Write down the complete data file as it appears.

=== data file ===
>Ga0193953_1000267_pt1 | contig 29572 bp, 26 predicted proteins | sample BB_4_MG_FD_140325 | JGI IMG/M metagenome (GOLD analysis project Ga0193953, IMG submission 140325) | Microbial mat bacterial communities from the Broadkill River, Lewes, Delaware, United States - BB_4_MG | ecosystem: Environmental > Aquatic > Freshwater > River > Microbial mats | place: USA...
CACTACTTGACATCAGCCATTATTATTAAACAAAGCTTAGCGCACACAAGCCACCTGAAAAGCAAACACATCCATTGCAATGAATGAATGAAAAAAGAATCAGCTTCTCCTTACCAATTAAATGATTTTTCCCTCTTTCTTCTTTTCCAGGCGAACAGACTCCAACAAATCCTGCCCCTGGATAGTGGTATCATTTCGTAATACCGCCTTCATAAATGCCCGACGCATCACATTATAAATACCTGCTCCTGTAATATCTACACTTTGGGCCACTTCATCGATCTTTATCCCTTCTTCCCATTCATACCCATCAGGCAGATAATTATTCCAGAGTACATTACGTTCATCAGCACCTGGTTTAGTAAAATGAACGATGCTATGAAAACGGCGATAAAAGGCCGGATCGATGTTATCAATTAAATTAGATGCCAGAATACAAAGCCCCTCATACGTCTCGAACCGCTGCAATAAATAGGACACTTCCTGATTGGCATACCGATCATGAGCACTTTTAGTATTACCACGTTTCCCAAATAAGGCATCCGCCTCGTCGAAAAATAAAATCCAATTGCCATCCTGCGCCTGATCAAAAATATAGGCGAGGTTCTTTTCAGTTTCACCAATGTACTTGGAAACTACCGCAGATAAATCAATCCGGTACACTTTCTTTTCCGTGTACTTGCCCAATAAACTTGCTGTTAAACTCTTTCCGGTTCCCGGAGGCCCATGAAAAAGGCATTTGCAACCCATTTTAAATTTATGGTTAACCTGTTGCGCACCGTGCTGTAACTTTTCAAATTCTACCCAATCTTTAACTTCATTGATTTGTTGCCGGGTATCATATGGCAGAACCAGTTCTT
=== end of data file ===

>Ga0193953_1000267_pt1 | contig 29572 bp, 26 predicted proteins | sample BB_4_MG_FD_140325 | JGI IMG/M metagenome (GOLD analysis project Ga0193953, IMG submission 140325) | Microbial mat bacterial communities from the Broadkill River, Lewes, Delaware, United States - BB_4_MG | ecosystem: Environmental > Aquatic > Freshwater > River > Microbial mats | place: USA...
CACTACTTGACATCAGCCATTATTATTAAACAAAGCTTAGCGCACACAAGCCACCTGAAAAGCAAACACATCCATTGCAATGAATGAATGAAAAAAGAATCAGCTTCTCCTTACCAATTAAATGATTTTTCCCTCTTTCTTCTTTTCCAGGCGAACAGACTCCAACAAATCCTGCCCCTGGATAGTGGTATCATTTCGTAATACCGCCTTCATAAATGCCCGACGCATCACATTATAAATACCTGCTCCTGTAATATCTACACTTTGGGCCACTTCATCGATCTTTATCCCTTCTTCCCATTCATACCCATCAGGCAGATAATTATTCCAGAGTACATTACGTTCATCAGCACCTGGTTTAGTAAAATGAACGATGCTATGAAAACGGCGATAAAAGGCCGGATCGATGTTATCAATTAAATTAGATGCCAGAATACAAAGCCCCTCATACGTCTCGAACCGCTGCAATAAATAGGACACTTCCTGATTGGCATACCGATCATGAGCACTTTTAGTATTACCACGTTTCCCAAATAAGGCATCCGCCTCGTCGAAAAATAAAATCCAATTGCCATCCTGCGCCTGATCAAAAATATAGGCGAGGTTCTTTTCAGTTTCACCAATGTACTTGGAAACTACCGCAGATAAATCAATCCGGTACACTTTCTTTTCCGTGTACTTGCCCAATAAACTTGCTGTTAAACTCTTTCCGGTTCCCGGAGGCCCATGAAAAAGGCATTTGCAACCCATTTTAAATTTATGGTTAACCTGTTGCGCACCGTGCTGTAACTTTTCAAATTCTACCCAATCTTTAACTTCATTGATTTGTTGCCGGGTATCATATGGCAGAACCAGTTCTT